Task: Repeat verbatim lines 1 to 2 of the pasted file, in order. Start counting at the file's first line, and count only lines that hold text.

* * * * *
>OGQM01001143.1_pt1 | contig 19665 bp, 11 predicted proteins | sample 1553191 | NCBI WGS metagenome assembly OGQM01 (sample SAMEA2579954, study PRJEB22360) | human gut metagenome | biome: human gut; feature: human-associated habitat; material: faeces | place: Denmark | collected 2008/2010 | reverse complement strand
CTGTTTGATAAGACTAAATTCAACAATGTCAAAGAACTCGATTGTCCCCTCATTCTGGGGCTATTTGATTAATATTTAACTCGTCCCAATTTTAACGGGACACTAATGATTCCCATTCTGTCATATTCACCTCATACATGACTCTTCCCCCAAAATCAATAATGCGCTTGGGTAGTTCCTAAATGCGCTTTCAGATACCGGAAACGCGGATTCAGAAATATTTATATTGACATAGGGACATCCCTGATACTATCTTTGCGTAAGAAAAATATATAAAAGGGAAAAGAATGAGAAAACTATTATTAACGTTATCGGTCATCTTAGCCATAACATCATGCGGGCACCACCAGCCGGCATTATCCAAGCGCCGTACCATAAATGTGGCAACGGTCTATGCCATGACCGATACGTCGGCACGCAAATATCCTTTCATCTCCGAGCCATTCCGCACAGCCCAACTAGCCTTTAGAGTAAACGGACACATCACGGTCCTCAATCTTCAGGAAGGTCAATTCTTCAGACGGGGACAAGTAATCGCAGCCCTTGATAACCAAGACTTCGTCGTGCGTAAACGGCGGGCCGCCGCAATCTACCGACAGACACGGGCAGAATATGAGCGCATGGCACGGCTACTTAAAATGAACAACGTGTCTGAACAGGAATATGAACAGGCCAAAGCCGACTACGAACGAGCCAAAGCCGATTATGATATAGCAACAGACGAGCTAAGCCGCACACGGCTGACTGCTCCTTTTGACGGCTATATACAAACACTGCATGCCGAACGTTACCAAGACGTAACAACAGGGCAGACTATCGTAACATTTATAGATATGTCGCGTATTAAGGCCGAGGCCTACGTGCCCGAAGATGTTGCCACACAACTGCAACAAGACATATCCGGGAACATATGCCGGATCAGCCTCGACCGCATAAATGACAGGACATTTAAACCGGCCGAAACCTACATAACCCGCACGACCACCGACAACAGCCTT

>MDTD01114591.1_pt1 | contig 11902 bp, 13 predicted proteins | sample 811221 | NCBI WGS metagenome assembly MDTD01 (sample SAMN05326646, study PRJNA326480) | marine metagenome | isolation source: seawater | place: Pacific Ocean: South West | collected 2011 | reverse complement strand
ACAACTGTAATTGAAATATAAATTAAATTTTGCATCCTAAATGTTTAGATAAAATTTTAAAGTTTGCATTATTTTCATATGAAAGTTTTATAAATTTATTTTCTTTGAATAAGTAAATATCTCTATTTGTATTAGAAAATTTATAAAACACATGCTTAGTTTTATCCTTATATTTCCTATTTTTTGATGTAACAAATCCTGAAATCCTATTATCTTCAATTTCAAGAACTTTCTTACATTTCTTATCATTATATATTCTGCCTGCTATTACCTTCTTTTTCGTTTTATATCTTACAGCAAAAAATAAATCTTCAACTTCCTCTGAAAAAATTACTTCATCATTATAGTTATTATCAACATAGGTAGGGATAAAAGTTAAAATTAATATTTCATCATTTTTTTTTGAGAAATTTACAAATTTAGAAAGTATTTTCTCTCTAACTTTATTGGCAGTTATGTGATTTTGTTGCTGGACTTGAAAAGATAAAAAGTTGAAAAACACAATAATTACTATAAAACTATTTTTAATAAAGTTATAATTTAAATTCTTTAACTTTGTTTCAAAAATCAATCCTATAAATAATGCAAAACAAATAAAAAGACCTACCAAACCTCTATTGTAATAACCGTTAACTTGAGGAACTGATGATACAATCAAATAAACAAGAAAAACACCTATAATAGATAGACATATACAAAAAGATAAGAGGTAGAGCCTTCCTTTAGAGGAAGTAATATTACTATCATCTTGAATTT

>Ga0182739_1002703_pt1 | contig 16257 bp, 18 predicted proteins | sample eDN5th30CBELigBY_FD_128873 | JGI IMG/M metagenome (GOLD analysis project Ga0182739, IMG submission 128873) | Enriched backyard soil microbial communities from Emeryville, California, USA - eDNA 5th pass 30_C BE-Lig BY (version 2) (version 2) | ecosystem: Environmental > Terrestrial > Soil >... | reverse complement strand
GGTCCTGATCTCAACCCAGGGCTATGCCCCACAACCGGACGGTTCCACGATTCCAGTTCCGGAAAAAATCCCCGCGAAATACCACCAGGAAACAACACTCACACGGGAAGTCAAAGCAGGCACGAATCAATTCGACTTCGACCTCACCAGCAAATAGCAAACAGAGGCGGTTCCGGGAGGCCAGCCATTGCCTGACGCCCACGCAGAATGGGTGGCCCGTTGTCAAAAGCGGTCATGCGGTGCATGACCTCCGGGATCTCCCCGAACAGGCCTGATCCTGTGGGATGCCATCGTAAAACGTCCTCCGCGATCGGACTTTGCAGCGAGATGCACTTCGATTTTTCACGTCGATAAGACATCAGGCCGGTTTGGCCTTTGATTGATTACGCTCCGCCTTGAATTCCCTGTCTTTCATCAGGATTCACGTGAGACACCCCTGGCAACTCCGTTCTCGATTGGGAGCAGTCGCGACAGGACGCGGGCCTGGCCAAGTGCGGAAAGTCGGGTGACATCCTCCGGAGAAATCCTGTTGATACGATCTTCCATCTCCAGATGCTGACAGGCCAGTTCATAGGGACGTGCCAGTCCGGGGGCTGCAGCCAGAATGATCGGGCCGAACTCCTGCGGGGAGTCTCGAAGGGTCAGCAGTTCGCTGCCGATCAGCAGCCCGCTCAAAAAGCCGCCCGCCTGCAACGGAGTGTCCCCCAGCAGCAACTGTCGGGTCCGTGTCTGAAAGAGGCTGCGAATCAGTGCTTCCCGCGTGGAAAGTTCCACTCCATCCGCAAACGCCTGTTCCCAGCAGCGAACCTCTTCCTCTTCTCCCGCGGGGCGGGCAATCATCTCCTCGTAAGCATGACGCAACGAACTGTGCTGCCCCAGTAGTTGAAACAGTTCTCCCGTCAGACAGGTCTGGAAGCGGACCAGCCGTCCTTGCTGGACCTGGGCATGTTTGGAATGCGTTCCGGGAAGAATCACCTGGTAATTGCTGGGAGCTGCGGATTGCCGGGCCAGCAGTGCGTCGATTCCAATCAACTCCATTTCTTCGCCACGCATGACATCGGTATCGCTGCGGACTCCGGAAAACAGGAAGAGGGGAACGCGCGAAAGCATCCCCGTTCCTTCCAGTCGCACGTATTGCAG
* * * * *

>OGQM01001143.1_pt1 | contig 19665 bp, 11 predicted proteins | sample 1553191 | NCBI WGS metagenome assembly OGQM01 (sample SAMEA2579954, study PRJEB22360) | human gut metagenome | biome: human gut; feature: human-associated habitat; material: faeces | place: Denmark | collected 2008/2010 | reverse complement strand
CTGTTTGATAAGACTAAATTCAACAATGTCAAAGAACTCGATTGTCCCCTCATTCTGGGGCTATTTGATTAATATTTAACTCGTCCCAATTTTAACGGGACACTAATGATTCCCATTCTGTCATATTCACCTCATACATGACTCTTCCCCCAAAATCAATAATGCGCTTGGGTAGTTCCTAAATGCGCTTTCAGATACCGGAAACGCGGATTCAGAAATATTTATATTGACATAGGGACATCCCTGATACTATCTTTGCGTAAGAAAAATATATAAAAGGGAAAAGAATGAGAAAACTATTATTAACGTTATCGGTCATCTTAGCCATAACATCATGCGGGCACCACCAGCCGGCATTATCCAAGCGCCGTACCATAAATGTGGCAACGGTCTATGCCATGACCGATACGTCGGCACGCAAATATCCTTTCATCTCCGAGCCATTCCGCACAGCCCAACTAGCCTTTAGAGTAAACGGACACATCACGGTCCTCAATCTTCAGGAAGGTCAATTCTTCAGACGGGGACAAGTAATCGCAGCCCTTGATAACCAAGACTTCGTCGTGCGTAAACGGCGGGCCGCCGCAATCTACCGACAGACACGGGCAGAATATGAGCGCATGGCACGGCTACTTAAAATGAACAACGTGTCTGAACAGGAATATGAACAGGCCAAAGCCGACTACGAACGAGCCAAAGCCGATTATGATATAGCAACAGACGAGCTAAGCCGCACACGGCTGACTGCTCCTTTTGACGGCTATATACAAACACTGCATGCCGAACGTTACCAAGACGTAACAACAGGGCAGACTATCGTAACATTTATAGATATGTCGCGTATTAAGGCCGAGGCCTACGTGCCCGAAGATGTTGCCACACAACTGCAACAAGACATATCCGGGAACATATGCCGGATCAGCCTCGACCGCATAAATGACAGGACATTTAAACCGGCCGAAACCTACATAACCCGCACGACCACCGACAACAGCCTT